Phoenix is not marred by tacky neon strips, instead shops are collected together in enormous malls offering an almost unlimited selection of restaurants, galleries and, of course, shops and more shops. Kierland Commons in Scottsdale, for example, has a pleasant “main street” ambiance and a central plaza and fountain that drew us in and made it easy to spend hours wandering about; and momentarily oblivious to the real landscape outside.

A hiking aficionado, I found no shortage of trails. Camelback Mountain and Hole-in-the-Rock parks offer many delightful walks and because they are located in the centre of the city, they are easily accessible.

A Desert Paradise Where Ghosts Whisper

by Hans Tammemagi

Under a brilliant blue sky, we wandered among adobe huts, ruined walls and — surprisingly — an ancient ball court.

These prehistoric ruins at Pueblo Grande Museum — incongruously surrounded by the sleek high-rise offices and thrumming motorways of central Phoenix — formed a disturbing window into the past, for Hohokam natives flourished here about a millennium ago. Then, suddenly, in about 1350 A.D., their civilization collapsed.

If You Go

Arizona information: www.arizonaguide.com

Phoenix information: www.visitphoenix.com

Taliesin West:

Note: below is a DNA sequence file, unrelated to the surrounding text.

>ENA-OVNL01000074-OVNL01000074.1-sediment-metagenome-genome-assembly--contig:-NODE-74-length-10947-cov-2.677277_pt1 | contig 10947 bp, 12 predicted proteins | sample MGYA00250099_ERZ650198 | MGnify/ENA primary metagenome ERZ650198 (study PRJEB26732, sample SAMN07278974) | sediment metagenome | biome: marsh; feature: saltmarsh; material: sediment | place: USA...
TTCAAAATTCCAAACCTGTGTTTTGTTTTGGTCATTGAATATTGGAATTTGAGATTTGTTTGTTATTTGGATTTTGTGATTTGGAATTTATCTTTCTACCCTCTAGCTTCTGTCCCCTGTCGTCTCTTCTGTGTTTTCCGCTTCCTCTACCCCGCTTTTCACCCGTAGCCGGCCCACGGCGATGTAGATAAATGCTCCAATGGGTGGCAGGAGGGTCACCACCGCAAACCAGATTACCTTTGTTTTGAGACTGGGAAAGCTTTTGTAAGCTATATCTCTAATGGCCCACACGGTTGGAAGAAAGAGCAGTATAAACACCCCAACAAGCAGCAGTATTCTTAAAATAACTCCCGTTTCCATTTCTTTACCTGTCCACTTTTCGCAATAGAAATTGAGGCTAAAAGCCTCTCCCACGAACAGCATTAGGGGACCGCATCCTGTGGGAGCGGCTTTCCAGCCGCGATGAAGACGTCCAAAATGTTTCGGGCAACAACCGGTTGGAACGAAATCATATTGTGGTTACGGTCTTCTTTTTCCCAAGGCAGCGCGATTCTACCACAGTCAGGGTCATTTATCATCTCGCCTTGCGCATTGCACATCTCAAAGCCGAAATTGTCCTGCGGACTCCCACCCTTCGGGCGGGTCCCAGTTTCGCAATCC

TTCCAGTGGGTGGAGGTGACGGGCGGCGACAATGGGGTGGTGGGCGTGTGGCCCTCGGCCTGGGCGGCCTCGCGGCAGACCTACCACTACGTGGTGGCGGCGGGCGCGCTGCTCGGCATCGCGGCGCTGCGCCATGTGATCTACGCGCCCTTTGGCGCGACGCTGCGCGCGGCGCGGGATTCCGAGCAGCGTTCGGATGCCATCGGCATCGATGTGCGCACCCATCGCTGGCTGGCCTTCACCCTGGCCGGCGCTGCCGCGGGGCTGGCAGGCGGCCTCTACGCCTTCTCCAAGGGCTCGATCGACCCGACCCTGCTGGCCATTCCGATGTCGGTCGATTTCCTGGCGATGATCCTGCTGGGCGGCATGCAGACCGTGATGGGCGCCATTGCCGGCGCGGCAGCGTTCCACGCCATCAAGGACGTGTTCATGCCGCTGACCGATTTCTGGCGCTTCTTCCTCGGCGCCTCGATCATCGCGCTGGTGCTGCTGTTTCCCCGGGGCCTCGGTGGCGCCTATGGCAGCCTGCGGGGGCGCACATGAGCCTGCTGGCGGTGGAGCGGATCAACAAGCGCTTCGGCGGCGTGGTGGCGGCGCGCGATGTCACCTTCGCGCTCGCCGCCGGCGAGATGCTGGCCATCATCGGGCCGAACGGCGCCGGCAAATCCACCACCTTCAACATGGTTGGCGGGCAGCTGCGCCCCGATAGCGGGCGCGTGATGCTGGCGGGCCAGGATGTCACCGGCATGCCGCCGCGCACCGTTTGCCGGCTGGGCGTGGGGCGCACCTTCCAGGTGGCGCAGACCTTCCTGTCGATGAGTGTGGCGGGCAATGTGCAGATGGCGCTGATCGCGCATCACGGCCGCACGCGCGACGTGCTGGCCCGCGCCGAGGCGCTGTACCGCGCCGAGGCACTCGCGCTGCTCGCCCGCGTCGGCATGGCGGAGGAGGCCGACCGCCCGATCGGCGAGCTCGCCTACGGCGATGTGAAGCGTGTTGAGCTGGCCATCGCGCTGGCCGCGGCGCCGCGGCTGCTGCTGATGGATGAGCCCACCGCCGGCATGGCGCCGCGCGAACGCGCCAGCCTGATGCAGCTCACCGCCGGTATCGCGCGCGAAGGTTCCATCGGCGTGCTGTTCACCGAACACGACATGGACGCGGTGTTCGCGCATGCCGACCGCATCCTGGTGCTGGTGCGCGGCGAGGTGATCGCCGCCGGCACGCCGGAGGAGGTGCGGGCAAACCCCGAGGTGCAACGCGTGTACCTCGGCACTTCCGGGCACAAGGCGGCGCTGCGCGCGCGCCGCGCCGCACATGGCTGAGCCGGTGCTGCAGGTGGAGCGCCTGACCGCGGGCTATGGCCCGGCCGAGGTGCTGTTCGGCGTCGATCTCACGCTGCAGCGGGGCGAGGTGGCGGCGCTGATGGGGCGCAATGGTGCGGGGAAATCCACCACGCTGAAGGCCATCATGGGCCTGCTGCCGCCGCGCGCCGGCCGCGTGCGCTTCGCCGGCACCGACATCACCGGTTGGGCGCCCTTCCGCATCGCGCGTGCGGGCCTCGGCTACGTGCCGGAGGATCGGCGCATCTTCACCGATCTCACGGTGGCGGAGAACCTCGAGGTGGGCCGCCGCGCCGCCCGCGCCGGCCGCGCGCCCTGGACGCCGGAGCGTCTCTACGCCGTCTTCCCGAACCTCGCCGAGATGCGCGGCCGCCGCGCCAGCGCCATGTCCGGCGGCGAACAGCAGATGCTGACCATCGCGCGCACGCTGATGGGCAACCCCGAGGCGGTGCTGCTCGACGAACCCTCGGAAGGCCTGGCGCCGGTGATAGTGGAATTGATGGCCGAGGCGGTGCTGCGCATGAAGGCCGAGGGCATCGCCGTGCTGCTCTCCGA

Pueblo Grande Museum: www.pueblogrande.com

Desert Botanical Garden:

Heard Museum:

You can now flying from Gary-Chicago airport to Williams Gateway airport (Mesa, Arizona).

Mesa, Arizona Convention and Visitors Bureau

Late one afternoon, I drove north and hiked to the top of Pinnacle Peak. The entire Phoenix Valley was spread before me like a giant three-dimensional map. Although I was soothed by the soft beauty of the desert landscape, at the same time I could not help but see how the once-separate cities of Scottsdale, Mesa, Tempe, and Phoenix have merged into one vast megalopolis This is the fastest-growing metropolitan area in the United States.

As I stood pondering the scene and feeling quite conflicted, I wondered how long the sparse resources of this desert could support such an immense population; a mega-urban world that has exploded from 1.5 million in 1980 to 3.7 million in 2005. By 2050 it will have reached 20 million.

But I could not tear myself away from the view. I therefore sat on the edge of a rock and stared out into the distance as the sun slipped ever so gradually toward the western horizon. As it declined into the great open desert sky, it cast soft gold hues on the hills and rocks around me. In the middle distance, I could see cacti silhouetted against the orange and purple pastels of the setting sun. The receding hills of the distant edge of the valley were slowly transformed into ever deepening shades of misty velvet.

Surrounded by the vast serene desert, a quiet solitude settled over me ... but ghosts kept whispering in my ear.

Photographs by Hans Tammemagi